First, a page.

Initially I was placed in a queue to buy tickets on the website. Shortly afterwards, the page refreshed to reveal that I was 200 places lower in the queue. The next refresh threw me out of the this process altogether. Since then, I’ve been greeted by a series of different error messages. Meanwhile, attempting to book tickets by phone has resulted in a similar number of variables: a recorded box office message, a recorded message from BT, and a simple engaged tone.

I expect this story will be spun to reflect your surprise at the huge number of eager fans ready to show their enthusiasm for England’s return to their traditional home, as if this technological failure actually represents some kind of triumph.

In reality, of course, it merely confirms the disdain you display for those willing to put money in your pockets, your continued refusal to come to grips with 21st century technology (it’s a website: you can prepare for these spikes in traffic. You can simulate your server being hit by tens of thousands of simultaneous connections. It *really* isn’t rocket science), and the rampant ineptitude you’ve publicly demonstrated again and again and again ever since the Wembley project was first mooted.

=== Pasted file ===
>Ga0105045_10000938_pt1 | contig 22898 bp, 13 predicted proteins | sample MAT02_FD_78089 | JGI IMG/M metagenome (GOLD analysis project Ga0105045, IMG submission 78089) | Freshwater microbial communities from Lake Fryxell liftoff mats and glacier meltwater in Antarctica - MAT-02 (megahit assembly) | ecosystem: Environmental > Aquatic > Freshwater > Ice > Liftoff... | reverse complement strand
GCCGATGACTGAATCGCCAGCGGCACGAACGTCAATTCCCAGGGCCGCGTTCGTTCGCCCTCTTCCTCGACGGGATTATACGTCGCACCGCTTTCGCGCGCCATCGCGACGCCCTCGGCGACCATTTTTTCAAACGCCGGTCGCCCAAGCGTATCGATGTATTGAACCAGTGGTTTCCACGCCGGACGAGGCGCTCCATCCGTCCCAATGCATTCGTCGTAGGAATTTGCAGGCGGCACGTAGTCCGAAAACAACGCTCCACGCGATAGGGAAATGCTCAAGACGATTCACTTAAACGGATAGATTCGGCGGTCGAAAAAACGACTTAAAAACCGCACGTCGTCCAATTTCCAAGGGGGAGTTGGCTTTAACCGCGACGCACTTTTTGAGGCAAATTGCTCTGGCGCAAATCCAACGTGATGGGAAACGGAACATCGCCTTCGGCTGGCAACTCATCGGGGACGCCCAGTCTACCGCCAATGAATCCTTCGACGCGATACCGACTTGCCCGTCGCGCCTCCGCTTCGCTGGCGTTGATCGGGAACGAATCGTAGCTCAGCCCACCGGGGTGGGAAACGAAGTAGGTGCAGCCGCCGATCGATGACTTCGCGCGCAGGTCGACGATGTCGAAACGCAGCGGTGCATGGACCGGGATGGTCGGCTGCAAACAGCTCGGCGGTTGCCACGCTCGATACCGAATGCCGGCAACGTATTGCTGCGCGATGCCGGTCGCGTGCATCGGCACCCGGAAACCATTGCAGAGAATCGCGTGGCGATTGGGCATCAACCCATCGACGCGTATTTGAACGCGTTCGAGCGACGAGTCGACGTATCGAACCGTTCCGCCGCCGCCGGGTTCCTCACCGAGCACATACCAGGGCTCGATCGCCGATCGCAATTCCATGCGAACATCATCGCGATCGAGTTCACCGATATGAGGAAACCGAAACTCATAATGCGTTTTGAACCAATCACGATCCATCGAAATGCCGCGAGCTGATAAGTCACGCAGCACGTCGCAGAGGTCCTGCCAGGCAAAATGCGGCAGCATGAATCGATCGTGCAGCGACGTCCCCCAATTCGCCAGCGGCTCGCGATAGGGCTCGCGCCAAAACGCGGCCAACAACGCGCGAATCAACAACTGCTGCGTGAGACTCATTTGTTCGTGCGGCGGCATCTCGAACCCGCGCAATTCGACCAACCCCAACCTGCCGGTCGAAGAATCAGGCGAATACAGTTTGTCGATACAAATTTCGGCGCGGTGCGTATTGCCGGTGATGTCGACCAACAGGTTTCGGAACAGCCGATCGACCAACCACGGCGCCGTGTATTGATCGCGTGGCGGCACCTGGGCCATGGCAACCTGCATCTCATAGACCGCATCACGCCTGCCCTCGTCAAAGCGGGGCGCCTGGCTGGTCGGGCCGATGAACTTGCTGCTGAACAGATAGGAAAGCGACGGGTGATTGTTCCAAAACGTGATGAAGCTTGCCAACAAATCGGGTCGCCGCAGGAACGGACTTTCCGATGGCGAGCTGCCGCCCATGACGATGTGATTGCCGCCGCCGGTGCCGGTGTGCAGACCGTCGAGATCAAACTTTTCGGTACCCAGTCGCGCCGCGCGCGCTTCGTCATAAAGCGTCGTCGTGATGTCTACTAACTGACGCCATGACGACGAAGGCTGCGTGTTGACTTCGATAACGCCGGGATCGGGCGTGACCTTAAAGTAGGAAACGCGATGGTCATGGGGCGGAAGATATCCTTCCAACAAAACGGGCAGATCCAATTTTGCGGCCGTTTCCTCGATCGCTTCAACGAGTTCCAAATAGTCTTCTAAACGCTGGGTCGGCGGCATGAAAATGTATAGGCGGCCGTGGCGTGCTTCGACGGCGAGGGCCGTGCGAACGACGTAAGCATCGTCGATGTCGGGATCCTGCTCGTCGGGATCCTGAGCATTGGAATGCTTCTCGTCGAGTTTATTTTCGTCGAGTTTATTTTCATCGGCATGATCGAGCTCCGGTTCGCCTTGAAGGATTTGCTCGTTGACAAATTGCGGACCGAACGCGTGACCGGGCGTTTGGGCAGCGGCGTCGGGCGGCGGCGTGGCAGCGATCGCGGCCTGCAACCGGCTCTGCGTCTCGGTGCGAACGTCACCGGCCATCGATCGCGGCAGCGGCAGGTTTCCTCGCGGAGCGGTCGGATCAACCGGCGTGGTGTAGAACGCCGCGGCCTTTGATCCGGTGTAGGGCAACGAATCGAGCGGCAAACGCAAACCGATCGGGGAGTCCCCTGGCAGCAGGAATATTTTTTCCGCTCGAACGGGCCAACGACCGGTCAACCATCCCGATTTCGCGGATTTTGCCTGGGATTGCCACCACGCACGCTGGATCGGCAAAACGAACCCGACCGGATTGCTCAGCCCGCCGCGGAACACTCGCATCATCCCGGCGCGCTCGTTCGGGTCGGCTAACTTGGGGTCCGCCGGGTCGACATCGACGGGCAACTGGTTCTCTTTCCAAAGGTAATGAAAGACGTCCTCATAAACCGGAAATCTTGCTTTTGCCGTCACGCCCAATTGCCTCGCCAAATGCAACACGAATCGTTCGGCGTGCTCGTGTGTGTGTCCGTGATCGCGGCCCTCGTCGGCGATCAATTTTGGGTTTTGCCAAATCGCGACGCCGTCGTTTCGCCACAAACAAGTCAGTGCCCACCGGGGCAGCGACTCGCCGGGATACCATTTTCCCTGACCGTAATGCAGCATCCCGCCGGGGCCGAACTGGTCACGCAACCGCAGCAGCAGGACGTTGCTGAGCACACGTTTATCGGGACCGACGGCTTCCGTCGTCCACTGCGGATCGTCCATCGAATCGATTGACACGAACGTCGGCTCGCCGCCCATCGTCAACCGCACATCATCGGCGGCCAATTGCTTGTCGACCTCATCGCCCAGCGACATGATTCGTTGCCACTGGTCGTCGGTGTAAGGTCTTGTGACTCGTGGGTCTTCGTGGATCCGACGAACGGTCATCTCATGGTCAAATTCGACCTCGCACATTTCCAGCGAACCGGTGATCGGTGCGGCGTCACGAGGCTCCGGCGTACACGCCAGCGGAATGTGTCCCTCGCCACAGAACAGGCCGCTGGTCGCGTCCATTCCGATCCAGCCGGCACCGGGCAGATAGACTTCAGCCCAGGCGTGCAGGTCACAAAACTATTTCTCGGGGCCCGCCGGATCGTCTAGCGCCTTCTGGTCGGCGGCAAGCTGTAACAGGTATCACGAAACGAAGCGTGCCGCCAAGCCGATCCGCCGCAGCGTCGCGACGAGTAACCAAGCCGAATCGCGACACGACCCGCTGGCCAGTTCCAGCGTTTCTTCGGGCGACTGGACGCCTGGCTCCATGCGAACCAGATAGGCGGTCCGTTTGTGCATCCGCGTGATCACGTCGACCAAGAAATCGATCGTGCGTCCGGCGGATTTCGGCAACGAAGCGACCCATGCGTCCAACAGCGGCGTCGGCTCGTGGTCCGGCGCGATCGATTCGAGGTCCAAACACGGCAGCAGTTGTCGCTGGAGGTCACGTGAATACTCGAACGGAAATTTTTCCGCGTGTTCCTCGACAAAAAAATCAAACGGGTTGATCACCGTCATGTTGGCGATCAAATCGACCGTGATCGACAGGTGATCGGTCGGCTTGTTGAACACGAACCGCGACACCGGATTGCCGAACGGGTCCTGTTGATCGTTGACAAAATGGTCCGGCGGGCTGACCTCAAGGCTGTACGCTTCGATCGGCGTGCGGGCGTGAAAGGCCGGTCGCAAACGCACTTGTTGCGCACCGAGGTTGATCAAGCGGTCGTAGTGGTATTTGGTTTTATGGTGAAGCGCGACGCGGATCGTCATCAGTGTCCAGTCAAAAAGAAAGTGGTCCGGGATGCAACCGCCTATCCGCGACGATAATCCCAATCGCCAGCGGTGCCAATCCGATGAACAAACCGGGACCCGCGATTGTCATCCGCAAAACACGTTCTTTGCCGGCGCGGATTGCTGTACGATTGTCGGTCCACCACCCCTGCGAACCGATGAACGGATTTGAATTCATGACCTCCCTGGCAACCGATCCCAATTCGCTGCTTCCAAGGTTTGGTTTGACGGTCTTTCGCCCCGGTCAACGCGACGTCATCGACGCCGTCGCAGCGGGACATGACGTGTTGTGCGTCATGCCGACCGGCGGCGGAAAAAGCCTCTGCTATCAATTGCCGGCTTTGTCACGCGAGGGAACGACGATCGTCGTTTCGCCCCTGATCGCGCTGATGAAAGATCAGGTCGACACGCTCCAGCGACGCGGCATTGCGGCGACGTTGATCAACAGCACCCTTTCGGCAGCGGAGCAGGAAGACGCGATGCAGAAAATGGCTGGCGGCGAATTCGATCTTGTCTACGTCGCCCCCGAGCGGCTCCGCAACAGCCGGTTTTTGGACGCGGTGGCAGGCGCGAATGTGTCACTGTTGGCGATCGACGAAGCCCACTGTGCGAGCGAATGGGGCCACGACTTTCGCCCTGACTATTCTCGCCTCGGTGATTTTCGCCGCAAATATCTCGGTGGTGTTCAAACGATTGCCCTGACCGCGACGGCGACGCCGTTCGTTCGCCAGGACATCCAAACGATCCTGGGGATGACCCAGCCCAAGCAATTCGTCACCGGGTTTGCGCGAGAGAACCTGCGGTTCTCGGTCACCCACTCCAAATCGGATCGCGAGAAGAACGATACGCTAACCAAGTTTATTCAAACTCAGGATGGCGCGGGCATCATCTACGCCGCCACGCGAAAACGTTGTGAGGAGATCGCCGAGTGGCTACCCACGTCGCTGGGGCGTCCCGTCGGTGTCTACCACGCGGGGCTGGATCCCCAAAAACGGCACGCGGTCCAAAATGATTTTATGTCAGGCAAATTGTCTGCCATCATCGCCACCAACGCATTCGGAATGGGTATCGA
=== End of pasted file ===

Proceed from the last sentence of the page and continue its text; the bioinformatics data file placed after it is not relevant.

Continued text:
Yours sincerely,

Fraser Lewry
Registered England fan # 55355280

Update: Three hours later, through some minor URL hackery (making note of my session id and refreshing the page with the correct variable each time the errors appeared), I made it to the front of the queue, entered my fan number and password, clicked submit, and… after being greeted by another series of runtime errors, was finally told that my ticketing session had expired. Back to the start of the queue.

Lovely.

Sunshine

I went to a peculiar thing on Friday night, a ‘blogger’s screening’ of the new Danny Boyle film Sunshine. Why peculiar? Well, before the movie started, a representative of 20th Centrury Fox stood up and told us that while we were a) encouraged to write about the film, we were b) under no circumstances to actually review it.

So it’s with this ambiguity ringing in my ears that I write this post. And instead of bringing you prose pertaining to plot-line and performance, I’ve decided to exclusively reveal the top five things I learnt during the film.

1. It’s actually possible to get much closer to the sun than scientists have previously thought. In fact, it’s possible to get really close without suffering from much more than a extreme case of eczema and a desperate need for anger management therapy.
2. Seats at the preview theatre in Soho Square are much more comfortable than those at normal, proletariat cinemas.
3. The guy who plays Searle is the spitting image of Kirendip, who works in my office. FACT.